Thank you to NotebookStories for hosting this month’s Carnival. The next edition of the Carnival of Pen, Pencil and Paper will be hosted by Notes in a Book. You can submit a post using our carnival submission form. More info about the carnival can be found on our blog carnival index page or here.

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Leuchtturm's dotted journal in green features pen-proof, acid-free, 80gsm paper.

Leuchtturm’s newest colored, dotted journals are now in stock at JournalingArts.com. Brown, violet, green, blue, white and black dotted journals all feature 249 pages of 80gsm, pen-proof paper and stickers for labeling and archiving. The new colors are a fresh alternative to basic black. My favorite colors is violet, what’s yours? Be sure to check them out here: Leuchtturm Colored Dotted Journals.


The paper is the journal is smooth and acid free, perfect for long-term projects.

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For those of you in the US looking for a 2011 Leuchtturm planner, you will have just one choice this year, the Master Book Daily Planner.  According to the distributor, they are in the process of some slight redesign and will be offering the full line of planners for the 2012 planning year.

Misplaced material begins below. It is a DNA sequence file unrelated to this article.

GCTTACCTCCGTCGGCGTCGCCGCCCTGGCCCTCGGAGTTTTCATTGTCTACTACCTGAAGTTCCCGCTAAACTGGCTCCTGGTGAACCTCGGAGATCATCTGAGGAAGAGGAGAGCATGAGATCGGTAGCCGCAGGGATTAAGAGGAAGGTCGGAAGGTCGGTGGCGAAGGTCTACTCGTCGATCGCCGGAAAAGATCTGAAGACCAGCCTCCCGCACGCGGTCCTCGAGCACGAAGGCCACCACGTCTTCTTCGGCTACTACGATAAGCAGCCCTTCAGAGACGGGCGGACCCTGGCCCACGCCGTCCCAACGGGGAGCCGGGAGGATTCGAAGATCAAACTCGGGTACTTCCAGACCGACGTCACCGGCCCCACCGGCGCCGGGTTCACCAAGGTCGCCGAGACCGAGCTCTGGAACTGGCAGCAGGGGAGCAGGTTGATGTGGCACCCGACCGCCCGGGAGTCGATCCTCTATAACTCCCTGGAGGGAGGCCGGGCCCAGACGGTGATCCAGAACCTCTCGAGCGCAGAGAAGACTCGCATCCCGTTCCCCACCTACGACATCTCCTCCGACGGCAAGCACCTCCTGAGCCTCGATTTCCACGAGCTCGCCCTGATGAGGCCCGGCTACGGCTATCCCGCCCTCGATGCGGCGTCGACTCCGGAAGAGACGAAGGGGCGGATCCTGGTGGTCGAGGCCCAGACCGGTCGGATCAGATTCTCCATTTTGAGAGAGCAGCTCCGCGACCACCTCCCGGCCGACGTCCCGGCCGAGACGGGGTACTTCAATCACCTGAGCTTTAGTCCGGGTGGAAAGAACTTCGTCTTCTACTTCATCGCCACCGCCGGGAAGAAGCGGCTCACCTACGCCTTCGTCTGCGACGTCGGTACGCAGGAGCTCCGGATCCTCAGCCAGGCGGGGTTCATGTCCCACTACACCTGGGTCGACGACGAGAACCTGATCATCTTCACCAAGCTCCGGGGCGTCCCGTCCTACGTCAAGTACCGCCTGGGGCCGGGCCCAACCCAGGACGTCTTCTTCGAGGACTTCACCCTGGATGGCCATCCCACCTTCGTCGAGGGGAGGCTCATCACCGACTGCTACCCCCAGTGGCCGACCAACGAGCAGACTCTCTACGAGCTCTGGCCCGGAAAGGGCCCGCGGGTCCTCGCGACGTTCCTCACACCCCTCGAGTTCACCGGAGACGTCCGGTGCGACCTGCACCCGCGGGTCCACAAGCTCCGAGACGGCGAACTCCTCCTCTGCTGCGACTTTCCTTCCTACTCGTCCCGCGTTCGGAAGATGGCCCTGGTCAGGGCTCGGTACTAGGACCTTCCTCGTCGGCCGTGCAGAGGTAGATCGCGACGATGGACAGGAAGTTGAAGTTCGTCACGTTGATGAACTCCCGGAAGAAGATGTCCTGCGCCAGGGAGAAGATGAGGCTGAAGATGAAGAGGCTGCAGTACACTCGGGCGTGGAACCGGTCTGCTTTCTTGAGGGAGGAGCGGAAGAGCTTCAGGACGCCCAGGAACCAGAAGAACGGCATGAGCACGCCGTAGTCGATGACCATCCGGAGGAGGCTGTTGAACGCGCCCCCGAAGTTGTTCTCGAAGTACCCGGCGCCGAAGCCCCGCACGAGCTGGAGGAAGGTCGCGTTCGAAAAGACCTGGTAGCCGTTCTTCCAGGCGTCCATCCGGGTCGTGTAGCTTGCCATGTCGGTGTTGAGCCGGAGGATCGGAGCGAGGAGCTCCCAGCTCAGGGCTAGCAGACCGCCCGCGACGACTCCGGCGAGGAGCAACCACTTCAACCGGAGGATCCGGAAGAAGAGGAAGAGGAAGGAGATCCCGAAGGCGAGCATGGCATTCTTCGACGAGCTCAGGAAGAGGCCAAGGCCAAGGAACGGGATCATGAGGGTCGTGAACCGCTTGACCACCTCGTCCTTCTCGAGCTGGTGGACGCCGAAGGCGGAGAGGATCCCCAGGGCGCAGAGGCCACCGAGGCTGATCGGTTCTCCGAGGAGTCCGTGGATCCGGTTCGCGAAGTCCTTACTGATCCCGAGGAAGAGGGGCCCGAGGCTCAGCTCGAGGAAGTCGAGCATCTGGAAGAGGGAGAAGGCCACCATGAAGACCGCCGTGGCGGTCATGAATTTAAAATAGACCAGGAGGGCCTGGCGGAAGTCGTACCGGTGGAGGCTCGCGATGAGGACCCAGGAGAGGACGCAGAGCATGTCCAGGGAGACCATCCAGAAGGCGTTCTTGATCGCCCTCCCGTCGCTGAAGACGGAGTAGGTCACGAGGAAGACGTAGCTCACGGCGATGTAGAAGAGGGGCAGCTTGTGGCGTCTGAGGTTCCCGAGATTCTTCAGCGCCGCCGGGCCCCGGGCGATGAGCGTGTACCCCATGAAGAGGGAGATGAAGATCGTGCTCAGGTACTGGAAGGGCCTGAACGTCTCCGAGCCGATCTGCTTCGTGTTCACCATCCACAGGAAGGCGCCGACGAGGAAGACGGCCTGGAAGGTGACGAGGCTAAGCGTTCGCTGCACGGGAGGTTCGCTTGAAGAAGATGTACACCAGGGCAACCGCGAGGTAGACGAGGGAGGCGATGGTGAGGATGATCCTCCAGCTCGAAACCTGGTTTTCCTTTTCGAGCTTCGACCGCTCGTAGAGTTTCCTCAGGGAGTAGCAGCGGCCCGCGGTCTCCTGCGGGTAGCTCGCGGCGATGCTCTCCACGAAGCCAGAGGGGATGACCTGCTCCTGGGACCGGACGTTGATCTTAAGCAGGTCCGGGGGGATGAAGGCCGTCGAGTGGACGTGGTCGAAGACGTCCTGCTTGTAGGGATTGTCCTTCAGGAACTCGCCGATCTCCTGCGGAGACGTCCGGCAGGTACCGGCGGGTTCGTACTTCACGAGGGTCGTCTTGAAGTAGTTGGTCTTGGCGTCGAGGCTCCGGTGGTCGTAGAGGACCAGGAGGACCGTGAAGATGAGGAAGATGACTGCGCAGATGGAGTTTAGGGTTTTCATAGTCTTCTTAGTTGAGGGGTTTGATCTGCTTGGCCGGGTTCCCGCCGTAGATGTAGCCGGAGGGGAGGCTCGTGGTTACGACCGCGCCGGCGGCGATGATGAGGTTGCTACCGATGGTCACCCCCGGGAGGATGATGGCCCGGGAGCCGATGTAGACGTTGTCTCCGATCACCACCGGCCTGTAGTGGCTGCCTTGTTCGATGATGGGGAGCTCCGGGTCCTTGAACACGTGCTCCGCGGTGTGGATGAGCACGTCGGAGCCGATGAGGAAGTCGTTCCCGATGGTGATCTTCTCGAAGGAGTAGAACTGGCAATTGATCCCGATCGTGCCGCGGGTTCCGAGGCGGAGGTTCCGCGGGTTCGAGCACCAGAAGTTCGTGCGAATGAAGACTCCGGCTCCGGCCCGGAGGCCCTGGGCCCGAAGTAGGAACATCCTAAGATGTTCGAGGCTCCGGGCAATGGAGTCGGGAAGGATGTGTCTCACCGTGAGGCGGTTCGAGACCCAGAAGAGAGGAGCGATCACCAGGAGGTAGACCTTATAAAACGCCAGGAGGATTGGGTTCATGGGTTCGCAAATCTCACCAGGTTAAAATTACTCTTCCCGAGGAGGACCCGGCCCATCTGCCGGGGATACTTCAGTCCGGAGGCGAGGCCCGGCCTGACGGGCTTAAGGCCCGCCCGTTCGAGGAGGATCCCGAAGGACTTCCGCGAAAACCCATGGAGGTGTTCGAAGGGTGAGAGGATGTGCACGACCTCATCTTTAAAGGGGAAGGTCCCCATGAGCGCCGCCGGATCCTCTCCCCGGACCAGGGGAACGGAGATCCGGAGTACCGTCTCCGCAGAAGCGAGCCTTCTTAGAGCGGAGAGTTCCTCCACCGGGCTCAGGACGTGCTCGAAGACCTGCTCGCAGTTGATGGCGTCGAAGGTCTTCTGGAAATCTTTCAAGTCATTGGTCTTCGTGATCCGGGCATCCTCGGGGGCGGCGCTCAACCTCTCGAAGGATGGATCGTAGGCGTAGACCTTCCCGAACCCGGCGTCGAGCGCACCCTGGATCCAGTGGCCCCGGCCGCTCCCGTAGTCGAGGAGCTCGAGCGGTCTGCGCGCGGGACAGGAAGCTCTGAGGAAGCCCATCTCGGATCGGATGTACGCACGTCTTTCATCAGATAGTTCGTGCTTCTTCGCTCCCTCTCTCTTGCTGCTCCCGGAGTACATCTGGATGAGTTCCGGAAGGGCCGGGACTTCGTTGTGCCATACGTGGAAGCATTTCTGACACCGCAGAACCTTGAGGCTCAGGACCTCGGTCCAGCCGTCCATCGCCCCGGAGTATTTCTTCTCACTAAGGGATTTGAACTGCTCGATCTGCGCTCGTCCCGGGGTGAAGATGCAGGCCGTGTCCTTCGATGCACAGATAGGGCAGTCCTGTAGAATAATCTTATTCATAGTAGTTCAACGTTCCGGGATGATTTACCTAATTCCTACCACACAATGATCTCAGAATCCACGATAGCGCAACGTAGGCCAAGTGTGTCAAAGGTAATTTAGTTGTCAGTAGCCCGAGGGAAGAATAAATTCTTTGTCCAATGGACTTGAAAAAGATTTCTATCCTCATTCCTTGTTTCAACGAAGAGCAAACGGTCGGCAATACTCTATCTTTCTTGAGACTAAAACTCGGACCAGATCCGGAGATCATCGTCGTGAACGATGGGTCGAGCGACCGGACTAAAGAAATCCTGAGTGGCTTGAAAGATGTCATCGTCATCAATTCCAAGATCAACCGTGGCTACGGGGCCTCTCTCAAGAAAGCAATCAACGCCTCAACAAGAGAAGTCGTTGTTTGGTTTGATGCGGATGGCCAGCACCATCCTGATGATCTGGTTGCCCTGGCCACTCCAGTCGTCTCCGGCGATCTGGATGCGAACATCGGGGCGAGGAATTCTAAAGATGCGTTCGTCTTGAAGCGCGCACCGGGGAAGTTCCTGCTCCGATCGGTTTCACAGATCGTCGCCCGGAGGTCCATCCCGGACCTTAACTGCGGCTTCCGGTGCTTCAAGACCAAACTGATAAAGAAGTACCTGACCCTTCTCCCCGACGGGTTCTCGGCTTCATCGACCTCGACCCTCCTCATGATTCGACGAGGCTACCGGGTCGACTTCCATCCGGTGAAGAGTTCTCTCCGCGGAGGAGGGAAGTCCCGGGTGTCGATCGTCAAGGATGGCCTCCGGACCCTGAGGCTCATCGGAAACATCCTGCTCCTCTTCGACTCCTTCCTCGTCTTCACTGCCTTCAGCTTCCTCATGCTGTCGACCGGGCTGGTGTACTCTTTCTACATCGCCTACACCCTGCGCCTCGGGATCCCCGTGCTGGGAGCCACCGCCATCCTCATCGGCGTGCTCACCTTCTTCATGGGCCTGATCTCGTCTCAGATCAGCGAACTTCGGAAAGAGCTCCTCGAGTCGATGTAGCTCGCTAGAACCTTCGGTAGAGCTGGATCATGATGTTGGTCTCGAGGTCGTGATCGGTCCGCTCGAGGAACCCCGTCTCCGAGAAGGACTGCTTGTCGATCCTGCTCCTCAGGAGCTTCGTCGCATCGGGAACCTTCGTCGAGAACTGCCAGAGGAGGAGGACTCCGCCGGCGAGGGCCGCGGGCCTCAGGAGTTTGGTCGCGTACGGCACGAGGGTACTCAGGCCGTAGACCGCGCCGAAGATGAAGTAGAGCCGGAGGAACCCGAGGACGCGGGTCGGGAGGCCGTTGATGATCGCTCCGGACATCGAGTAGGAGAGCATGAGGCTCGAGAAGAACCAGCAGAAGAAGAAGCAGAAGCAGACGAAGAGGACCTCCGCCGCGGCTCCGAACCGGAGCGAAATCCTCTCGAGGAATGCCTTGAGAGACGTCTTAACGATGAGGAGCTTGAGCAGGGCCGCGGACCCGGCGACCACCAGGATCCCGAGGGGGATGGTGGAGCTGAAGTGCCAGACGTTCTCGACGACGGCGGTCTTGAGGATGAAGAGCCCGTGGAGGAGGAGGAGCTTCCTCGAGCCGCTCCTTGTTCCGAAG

Leuchtturm's Master Book Daily Planner is large. It measures 8¾" x 12½".

If you must have a Leuchtturm Planner for 2011, the Master Book Daily Planner will be your only choice unless you are willing to order from a non-US vendor.  To help you decide whether it’s right for you, I have put together some information and photos to give you a complete look at the planner. If you think it is a planner you would like to have, email me at Cynthia@journalingarts.com or leave a comment. If I have enough interest, I will stock some at journalingarts.com.

Box-style monthly calendars for 2010, 2100 and 2012 are in the front of the planner.

The Master Book Daily Planner is a big planner. It measures  8 ¾” x 12 ½” x 1” thick and tips the scale at 3.25 lbs. It’s a little large to lug around with you, but it you prefer to keep your planner on your desk, you might find it to be quite useful. The large size gives you large type and well-space lines which is a relief if you have large hand-writing or have trouble reading small text.

A spreadsheet-style project planner can organize your complicated long-term projects.